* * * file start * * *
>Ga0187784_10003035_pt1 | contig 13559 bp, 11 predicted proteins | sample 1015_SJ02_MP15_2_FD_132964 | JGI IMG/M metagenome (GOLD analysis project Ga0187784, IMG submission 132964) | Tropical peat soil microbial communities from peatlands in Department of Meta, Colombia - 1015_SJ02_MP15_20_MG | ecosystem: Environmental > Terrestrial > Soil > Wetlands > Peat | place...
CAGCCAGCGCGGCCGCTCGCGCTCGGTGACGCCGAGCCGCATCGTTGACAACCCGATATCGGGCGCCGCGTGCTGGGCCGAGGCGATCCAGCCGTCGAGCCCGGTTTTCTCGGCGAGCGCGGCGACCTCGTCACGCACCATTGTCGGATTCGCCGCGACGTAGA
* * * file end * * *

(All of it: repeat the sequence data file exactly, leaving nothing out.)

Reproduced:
>Ga0187784_10003035_pt1 | contig 13559 bp, 11 predicted proteins | sample 1015_SJ02_MP15_2_FD_132964 | JGI IMG/M metagenome (GOLD analysis project Ga0187784, IMG submission 132964) | Tropical peat soil microbial communities from peatlands in Department of Meta, Colombia - 1015_SJ02_MP15_20_MG | ecosystem: Environmental > Terrestrial > Soil > Wetlands > Peat | place...
CAGCCAGCGCGGCCGCTCGCGCTCGGTGACGCCGAGCCGCATCGTTGACAACCCGATATCGGGCGCCGCGTGCTGGGCCGAGGCGATCCAGCCGTCGAGCCCGGTTTTCTCGGCGAGCGCGGCGACCTCGTCACGCACCATTGTCGGATTCGCCGCGACGTAGA